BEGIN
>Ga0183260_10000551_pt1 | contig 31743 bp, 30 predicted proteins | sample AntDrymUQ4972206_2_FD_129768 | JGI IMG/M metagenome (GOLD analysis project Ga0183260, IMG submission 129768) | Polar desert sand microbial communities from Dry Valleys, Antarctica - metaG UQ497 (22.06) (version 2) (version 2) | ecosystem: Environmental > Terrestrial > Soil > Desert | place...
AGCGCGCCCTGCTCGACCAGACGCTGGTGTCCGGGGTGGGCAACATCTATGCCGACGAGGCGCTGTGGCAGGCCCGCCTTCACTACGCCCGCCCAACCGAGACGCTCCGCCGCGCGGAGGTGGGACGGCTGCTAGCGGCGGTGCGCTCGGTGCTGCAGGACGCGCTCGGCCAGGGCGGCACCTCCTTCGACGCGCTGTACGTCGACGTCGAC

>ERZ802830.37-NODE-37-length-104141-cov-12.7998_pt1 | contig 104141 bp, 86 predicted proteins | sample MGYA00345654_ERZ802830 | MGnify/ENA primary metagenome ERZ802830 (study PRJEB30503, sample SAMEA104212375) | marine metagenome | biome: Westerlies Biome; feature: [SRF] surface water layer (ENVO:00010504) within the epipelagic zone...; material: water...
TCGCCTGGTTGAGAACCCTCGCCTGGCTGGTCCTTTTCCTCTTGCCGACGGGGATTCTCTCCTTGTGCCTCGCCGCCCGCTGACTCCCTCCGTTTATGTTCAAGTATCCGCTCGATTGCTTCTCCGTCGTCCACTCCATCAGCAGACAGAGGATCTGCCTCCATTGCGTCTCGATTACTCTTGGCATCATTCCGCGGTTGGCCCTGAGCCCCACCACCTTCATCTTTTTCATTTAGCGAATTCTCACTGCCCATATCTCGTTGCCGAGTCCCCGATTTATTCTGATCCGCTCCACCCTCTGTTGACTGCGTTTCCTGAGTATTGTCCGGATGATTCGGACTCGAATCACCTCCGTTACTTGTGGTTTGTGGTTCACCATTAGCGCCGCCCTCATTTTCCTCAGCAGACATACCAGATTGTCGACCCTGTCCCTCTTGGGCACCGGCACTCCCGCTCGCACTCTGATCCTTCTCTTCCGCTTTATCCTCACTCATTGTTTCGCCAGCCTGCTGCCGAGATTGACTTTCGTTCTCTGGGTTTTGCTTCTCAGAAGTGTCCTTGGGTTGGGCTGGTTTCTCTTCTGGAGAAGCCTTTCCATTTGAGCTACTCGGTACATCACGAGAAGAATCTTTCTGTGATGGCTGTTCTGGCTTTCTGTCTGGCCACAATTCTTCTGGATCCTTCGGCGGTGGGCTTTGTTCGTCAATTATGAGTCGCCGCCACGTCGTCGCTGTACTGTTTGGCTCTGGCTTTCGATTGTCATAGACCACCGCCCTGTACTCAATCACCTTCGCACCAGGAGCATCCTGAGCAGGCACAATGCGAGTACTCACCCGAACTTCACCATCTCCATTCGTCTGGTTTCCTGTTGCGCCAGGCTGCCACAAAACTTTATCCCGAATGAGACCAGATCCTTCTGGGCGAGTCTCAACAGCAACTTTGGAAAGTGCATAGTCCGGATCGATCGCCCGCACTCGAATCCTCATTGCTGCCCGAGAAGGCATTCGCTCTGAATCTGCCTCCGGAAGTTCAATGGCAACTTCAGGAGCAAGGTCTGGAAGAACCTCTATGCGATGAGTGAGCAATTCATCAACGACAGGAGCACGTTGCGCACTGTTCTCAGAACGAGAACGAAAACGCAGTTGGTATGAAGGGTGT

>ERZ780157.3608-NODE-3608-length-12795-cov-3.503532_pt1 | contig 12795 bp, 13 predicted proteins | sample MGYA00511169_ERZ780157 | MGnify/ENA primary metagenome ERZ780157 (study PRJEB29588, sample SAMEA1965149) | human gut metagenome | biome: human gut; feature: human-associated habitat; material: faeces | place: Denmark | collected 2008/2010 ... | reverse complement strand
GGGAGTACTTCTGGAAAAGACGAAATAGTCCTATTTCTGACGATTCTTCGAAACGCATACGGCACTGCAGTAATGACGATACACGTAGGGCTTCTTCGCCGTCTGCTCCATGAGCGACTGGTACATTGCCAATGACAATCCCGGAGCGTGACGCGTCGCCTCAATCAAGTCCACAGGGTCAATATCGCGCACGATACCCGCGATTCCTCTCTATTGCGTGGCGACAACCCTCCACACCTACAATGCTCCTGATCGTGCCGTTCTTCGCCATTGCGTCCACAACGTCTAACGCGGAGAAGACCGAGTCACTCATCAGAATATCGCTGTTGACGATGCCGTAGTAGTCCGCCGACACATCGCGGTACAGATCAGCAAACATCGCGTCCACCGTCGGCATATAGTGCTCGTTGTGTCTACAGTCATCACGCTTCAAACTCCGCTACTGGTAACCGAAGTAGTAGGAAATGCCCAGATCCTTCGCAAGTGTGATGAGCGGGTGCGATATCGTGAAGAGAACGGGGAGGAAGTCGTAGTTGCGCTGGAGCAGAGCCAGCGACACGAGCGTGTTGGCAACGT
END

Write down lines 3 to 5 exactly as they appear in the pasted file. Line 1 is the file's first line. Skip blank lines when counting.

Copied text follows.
>ERZ802830.37-NODE-37-length-104141-cov-12.7998_pt1 | contig 104141 bp, 86 predicted proteins | sample MGYA00345654_ERZ802830 | MGnify/ENA primary metagenome ERZ802830 (study PRJEB30503, sample SAMEA104212375) | marine metagenome | biome: Westerlies Biome; feature: [SRF] surface water layer (ENVO:00010504) within the epipelagic zone...; material: water...
TCGCCTGGTTGAGAACCCTCGCCTGGCTGGTCCTTTTCCTCTTGCCGACGGGGATTCTCTCCTTGTGCCTCGCCGCCCGCTGACTCCCTCCGTTTATGTTCAAGTATCCGCTCGATTGCTTCTCCGTCGTCCACTCCATCAGCAGACAGAGGATCTGCCTCCATTGCGTCTCGATTACTCTTGGCATCATTCCGCGGTTGGCCCTGAGCCCCACCACCTTCATCTTTTTCATTTAGCGAATTCTCACTGCCCATATCTCGTTGCCGAGTCCCCGATTTATTCTGATCCGCTCCACCCTCTGTTGACTGCGTTTCCTGAGTATTGTCCGGATGATTCGGACTCGAATCACCTCCGTTACTTGTGGTTTGTGGTTCACCATTAGCGCCGCCCTCATTTTCCTCAGCAGACATACCAGATTGTCGACCCTGTCCCTCTTGGGCACCGGCACTCCCGCTCGCACTCTGATCCTTCTCTTCCGCTTTATCCTCACTCATTGTTTCGCCAGCCTGCTGCCGAGATTGACTTTCGTTCTCTGGGTTTTGCTTCTCAGAAGTGTCCTTGGGTTGGGCTGGTTTCTCTTCTGGAGAAGCCTTTCCATTTGAGCTACTCGGTACATCACGAGAAGAATCTTTCTGTGATGGCTGTTCTGGCTTTCTGTCTGGCCACAATTCTTCTGGATCCTTCGGCGGTGGGCTTTGTTCGTCAATTATGAGTCGCCGCCACGTCGTCGCTGTACTGTTTGGCTCTGGCTTTCGATTGTCATAGACCACCGCCCTGTACTCAATCACCTTCGCACCAGGAGCATCCTGAGCAGGCACAATGCGAGTACTCACCCGAACTTCACCATCTCCATTCGTCTGGTTTCCTGTTGCGCCAGGCTGCCACAAAACTTTATCCCGAATGAGACCAGATCCTTCTGGGCGAGTCTCAACAGCAACTTTGGAAAGTGCATAGTCCGGATCGATCGCCCGCACTCGAATCCTCATTGCTGCCCGAGAAGGCATTCGCTCTGAATCTGCCTCCGGAAGTTCAATGGCAACTTCAGGAGCAAGGTCTGGAAGAACCTCTATGCGATGAGTGAGCAATTCATCAACGACAGGAGCACGTTGCGCACTGTTCTCAGAACGAGAACGAAAACGCAGTTGGTATGAAGGGTGT

>ERZ780157.3608-NODE-3608-length-12795-cov-3.503532_pt1 | contig 12795 bp, 13 predicted proteins | sample MGYA00511169_ERZ780157 | MGnify/ENA primary metagenome ERZ780157 (study PRJEB29588, sample SAMEA1965149) | human gut metagenome | biome: human gut; feature: human-associated habitat; material: faeces | place: Denmark | collected 2008/2010 ... | reverse complement strand